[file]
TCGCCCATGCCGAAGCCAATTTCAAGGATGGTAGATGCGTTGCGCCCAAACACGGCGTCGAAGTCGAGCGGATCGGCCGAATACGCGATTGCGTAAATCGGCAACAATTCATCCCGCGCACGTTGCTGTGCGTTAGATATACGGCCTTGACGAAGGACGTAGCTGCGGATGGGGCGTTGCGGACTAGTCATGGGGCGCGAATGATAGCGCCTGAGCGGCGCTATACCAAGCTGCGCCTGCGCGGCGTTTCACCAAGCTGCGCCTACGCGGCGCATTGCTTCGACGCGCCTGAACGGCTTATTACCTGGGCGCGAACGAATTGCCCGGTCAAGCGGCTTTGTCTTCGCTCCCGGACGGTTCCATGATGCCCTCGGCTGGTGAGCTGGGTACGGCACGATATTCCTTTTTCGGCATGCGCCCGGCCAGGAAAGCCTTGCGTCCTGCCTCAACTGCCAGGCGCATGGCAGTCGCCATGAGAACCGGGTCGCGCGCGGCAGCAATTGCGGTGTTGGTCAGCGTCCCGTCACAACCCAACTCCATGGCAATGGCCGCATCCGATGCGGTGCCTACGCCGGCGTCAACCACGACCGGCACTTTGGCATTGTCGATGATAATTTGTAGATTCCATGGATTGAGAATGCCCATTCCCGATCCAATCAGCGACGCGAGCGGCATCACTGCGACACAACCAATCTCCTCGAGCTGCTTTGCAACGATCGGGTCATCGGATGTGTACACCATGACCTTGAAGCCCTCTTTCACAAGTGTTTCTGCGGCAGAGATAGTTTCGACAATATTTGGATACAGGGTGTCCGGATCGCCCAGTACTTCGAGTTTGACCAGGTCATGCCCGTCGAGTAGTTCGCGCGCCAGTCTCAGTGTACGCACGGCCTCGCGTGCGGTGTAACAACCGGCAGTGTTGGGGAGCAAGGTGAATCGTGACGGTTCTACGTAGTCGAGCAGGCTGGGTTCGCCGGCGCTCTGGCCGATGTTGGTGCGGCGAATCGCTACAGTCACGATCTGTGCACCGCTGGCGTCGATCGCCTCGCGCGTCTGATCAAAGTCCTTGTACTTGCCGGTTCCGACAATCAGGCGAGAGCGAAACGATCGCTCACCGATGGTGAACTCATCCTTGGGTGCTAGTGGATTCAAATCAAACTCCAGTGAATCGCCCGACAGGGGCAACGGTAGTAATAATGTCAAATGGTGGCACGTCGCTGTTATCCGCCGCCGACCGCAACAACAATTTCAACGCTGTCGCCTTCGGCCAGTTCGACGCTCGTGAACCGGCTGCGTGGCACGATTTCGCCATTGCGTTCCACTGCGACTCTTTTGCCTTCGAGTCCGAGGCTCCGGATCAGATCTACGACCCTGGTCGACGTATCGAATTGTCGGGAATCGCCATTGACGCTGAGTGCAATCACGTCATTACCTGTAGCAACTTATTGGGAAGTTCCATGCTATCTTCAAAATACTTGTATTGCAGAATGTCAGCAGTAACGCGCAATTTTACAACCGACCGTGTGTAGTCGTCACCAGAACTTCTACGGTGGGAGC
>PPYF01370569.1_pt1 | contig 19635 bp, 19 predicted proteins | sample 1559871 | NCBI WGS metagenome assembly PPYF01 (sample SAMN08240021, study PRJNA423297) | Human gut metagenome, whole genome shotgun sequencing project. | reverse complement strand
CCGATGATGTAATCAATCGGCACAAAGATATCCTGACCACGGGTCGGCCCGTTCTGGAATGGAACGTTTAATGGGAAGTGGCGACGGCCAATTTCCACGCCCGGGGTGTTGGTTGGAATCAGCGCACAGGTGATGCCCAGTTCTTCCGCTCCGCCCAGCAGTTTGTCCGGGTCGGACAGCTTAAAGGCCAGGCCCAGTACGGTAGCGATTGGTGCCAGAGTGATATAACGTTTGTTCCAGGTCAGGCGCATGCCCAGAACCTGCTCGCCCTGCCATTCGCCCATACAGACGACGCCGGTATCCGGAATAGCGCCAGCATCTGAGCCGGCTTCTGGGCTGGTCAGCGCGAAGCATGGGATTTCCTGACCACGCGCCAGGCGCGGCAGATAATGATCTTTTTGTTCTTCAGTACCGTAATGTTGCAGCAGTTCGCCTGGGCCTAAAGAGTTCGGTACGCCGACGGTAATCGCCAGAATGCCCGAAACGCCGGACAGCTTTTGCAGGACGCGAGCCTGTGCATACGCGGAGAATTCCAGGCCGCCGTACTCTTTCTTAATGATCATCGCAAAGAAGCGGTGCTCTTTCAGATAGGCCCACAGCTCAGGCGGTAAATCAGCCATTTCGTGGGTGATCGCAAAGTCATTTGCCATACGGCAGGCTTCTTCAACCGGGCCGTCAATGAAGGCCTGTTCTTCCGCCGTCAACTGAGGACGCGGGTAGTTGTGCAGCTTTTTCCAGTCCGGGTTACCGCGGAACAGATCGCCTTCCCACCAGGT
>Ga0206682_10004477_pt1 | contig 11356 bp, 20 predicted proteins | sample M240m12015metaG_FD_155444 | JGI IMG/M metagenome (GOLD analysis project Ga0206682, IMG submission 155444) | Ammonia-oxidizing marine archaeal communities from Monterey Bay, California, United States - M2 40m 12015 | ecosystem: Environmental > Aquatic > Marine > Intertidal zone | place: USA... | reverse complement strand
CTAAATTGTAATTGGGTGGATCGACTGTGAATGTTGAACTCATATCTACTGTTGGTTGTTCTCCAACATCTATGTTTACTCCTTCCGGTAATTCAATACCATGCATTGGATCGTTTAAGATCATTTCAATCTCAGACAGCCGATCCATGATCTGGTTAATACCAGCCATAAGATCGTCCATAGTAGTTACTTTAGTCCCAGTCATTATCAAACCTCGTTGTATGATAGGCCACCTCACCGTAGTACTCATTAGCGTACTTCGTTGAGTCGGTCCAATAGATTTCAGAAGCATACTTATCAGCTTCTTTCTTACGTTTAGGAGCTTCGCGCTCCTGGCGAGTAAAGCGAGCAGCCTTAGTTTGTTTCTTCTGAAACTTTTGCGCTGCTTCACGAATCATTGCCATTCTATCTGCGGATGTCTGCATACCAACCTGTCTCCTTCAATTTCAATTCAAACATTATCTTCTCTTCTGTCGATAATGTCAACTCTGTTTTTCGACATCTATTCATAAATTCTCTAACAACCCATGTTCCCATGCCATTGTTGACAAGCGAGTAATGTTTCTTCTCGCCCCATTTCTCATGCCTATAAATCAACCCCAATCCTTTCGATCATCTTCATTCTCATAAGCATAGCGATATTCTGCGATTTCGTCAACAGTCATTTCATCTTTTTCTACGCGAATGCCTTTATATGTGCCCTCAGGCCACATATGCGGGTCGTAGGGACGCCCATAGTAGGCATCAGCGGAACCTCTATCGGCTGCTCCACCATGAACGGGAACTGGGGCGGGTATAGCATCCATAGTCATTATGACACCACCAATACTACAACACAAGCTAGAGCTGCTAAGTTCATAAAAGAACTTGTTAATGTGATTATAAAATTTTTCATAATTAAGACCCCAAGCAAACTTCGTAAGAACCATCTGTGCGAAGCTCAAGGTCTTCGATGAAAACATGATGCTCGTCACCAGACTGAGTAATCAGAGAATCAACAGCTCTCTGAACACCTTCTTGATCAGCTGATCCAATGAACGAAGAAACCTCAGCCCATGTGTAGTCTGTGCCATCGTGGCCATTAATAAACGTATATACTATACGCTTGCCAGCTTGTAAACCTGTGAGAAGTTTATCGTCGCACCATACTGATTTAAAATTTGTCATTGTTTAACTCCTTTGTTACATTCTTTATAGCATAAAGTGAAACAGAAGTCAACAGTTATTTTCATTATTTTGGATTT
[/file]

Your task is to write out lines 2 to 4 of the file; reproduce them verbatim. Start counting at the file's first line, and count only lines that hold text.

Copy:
>PPYF01370569.1_pt1 | contig 19635 bp, 19 predicted proteins | sample 1559871 | NCBI WGS metagenome assembly PPYF01 (sample SAMN08240021, study PRJNA423297) | Human gut metagenome, whole genome shotgun sequencing project. | reverse complement strand
CCGATGATGTAATCAATCGGCACAAAGATATCCTGACCACGGGTCGGCCCGTTCTGGAATGGAACGTTTAATGGGAAGTGGCGACGGCCAATTTCCACGCCCGGGGTGTTGGTTGGAATCAGCGCACAGGTGATGCCCAGTTCTTCCGCTCCGCCCAGCAGTTTGTCCGGGTCGGACAGCTTAAAGGCCAGGCCCAGTACGGTAGCGATTGGTGCCAGAGTGATATAACGTTTGTTCCAGGTCAGGCGCATGCCCAGAACCTGCTCGCCCTGCCATTCGCCCATACAGACGACGCCGGTATCCGGAATAGCGCCAGCATCTGAGCCGGCTTCTGGGCTGGTCAGCGCGAAGCATGGGATTTCCTGACCACGCGCCAGGCGCGGCAGATAATGATCTTTTTGTTCTTCAGTACCGTAATGTTGCAGCAGTTCGCCTGGGCCTAAAGAGTTCGGTACGCCGACGGTAATCGCCAGAATGCCCGAAACGCCGGACAGCTTTTGCAGGACGCGAGCCTGTGCATACGCGGAGAATTCCAGGCCGCCGTACTCTTTCTTAATGATCATCGCAAAGAAGCGGTGCTCTTTCAGATAGGCCCACAGCTCAGGCGGTAAATCAGCCATTTCGTGGGTGATCGCAAAGTCATTTGCCATACGGCAGGCTTCTTCAACCGGGCCGTCAATGAAGGCCTGTTCTTCCGCCGTCAACTGAGGACGCGGGTAGTTGTGCAGCTTTTTCCAGTCCGGGTTACCGCGGAACAGATCGCCTTCCCACCAGGT
>Ga0206682_10004477_pt1 | contig 11356 bp, 20 predicted proteins | sample M240m12015metaG_FD_155444 | JGI IMG/M metagenome (GOLD analysis project Ga0206682, IMG submission 155444) | Ammonia-oxidizing marine archaeal communities from Monterey Bay, California, United States - M2 40m 12015 | ecosystem: Environmental > Aquatic > Marine > Intertidal zone | place: USA... | reverse complement strand